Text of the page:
Awaiting Justice? Time to re-think the picturing of conflict survivors in Nepal

I was at the British Embassy in Kathmandu a couple of weeks back to attend a gathering on enforced disappearances. The event marked the 6th anniversary of the killing a 15-year-old girl, Maina Sunuwar, in 2004 by the Nepal Army. The main draw was the première of a short film entitled, ‘Awaiting Justice‘ (presented as ‘Nyay Kahile?’ in Nepali, which literally translates as ‘Justice When?’). The film documents a visit in December 2009 by nine top diplomats to Bardiya District where a high number of people were ‘disappeared’ during Nepal’s decade long conflict (1996-2006).

I was looking forward to seeing the film, but  the title had already begun to raise questions in my mind. I tend not to be a pedant when it comes to language, but I have seen such passive terminology far too often when referring to rights holders in Nepal. ‘Waiting’ is a term that is unfortunately reflected in the way many of the individuals are represented, not least by the human rights movement.

Since the end of the conflict there has been a concerted push by human rights organisations, both national and international, as well as some embassies and the UN (particularly OHCHR – Nepal), for investigations and prosecutions into past abuses. This has mainly focussed on case documentation and political lobbying via legal argumentation. Despite this there are those of the opinion that survivors and the families of those ‘disappeared’ or unlawfully killed have been, up until recently, marginal voices in this campaign, with their priorities given less prominence in the face of the more powerful international ‘human rights project‘. Some would even say that the families agenda has been deliberately distorted to fit that of the international community. A cynical analysis would be that this agenda centres on furthering international human rights law through work in politically weak and conflict damaged countries, with an emphasis on ‘putting people in prison‘ rather than delivering to the wishes of those who suffered most (which tends to centre on material and emotional relief).  Not that justice isn’t a good thing, it just raises the question of who all this effort is actually for? If in reality things are far more complex than the cynics may have you believe, this is not to say there is not an element of truth here. There are certainly legitimate questions to be asked about the independence of some CBOs in Nepal, and whether undue influence is exerted on them to be ‘on message’ with the bigger agencies controlling the agenda and funding. What interests me most though is how this plays out strategically and representationally?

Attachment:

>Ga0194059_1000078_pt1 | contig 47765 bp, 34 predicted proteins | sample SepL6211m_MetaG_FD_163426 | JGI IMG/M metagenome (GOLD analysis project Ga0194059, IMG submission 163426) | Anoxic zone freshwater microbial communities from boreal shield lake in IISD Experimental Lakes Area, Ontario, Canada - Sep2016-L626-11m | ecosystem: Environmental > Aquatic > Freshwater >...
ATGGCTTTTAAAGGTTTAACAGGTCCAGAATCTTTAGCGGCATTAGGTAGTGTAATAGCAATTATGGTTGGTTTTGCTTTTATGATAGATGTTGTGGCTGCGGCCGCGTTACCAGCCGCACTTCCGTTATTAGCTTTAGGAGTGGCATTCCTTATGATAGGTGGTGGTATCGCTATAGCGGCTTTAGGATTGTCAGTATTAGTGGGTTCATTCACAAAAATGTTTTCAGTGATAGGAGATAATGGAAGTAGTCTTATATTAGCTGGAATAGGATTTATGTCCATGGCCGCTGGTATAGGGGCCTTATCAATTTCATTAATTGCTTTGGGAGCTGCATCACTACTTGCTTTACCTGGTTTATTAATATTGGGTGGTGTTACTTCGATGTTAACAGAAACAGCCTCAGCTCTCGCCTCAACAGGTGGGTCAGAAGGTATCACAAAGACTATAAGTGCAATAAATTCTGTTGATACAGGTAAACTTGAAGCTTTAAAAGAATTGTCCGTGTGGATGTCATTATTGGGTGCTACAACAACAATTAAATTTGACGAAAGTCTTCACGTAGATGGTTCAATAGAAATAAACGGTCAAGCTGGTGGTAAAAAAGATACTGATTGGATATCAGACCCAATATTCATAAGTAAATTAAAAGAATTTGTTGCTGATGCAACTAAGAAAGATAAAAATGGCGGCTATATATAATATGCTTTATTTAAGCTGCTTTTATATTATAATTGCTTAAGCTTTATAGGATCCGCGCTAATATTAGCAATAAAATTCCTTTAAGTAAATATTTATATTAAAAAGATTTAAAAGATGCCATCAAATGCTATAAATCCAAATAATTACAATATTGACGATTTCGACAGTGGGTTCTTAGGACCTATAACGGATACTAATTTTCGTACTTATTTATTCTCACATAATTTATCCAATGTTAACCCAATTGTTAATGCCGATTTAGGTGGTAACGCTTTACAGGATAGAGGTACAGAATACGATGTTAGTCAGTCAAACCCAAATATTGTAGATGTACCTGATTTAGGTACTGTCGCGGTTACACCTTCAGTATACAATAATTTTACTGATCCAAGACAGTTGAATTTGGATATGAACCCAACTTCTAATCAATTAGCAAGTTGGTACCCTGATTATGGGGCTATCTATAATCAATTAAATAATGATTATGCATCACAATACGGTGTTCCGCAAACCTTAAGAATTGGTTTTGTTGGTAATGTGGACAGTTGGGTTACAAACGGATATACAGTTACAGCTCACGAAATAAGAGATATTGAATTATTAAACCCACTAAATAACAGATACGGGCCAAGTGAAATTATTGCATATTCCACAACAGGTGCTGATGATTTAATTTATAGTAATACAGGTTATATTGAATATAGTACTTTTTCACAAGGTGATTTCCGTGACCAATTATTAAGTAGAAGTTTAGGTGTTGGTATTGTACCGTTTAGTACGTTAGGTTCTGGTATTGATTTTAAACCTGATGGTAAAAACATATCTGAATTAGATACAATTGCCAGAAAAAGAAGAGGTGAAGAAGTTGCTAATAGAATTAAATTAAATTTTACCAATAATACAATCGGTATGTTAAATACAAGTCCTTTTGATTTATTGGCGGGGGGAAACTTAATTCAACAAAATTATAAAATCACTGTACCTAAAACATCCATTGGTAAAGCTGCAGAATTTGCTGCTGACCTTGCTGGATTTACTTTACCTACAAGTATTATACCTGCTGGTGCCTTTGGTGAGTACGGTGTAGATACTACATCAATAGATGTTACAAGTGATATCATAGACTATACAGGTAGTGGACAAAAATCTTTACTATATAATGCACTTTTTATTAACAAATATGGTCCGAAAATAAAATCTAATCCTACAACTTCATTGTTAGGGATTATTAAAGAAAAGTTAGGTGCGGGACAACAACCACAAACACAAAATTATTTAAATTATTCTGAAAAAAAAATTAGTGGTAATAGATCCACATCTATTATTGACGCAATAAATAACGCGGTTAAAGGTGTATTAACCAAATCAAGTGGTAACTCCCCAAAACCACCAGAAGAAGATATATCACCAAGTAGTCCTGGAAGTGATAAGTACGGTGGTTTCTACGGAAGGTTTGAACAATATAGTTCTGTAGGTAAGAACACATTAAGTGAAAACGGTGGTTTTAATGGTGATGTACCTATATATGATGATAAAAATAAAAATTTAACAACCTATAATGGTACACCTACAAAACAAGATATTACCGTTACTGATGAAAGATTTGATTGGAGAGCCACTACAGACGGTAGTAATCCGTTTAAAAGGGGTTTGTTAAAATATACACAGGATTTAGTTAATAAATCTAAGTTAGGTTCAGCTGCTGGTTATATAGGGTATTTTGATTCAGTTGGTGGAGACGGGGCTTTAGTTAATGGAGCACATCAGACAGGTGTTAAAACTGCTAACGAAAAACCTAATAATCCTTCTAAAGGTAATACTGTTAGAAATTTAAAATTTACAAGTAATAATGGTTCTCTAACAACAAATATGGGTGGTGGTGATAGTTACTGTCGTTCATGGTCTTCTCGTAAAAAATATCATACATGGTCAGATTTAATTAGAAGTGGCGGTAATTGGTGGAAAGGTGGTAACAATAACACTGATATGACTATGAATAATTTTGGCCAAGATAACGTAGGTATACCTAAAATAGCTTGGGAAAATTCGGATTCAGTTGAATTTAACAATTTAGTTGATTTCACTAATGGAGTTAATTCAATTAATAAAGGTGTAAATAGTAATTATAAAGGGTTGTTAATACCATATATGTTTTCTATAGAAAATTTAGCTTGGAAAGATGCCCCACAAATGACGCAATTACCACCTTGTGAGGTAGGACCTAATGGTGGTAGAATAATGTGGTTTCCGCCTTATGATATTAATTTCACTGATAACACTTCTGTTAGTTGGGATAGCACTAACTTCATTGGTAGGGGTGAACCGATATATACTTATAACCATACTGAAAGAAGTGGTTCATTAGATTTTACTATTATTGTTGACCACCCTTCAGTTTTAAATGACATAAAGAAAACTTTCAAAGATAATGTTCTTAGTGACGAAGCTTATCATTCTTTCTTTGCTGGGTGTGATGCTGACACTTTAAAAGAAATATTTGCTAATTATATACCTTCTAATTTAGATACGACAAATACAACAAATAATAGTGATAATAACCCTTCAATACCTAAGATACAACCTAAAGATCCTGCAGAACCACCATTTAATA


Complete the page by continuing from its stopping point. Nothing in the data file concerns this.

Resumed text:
Few resources and time appear to have gone into growing the public profile of the CBOs and winning arguments amongst the public to mobilise support. The ‘legal-first’ strategy that is pushed so hard by the various human rights agencies is making slow progress exactly because it is not duel tracked with a wider communication strategy that seeks to garner support beyond a narrow constituency of human rights activists and lawyers. Documentation of cases and legal arguments saturate the landscape, with a war of words occupying what small amount of media space is given over to these issues. Almost forgotten are the lives of those who live on. When we do hear from them it is usually to recount, once again, the painful episode that took their loved ones away from them (‘the case’).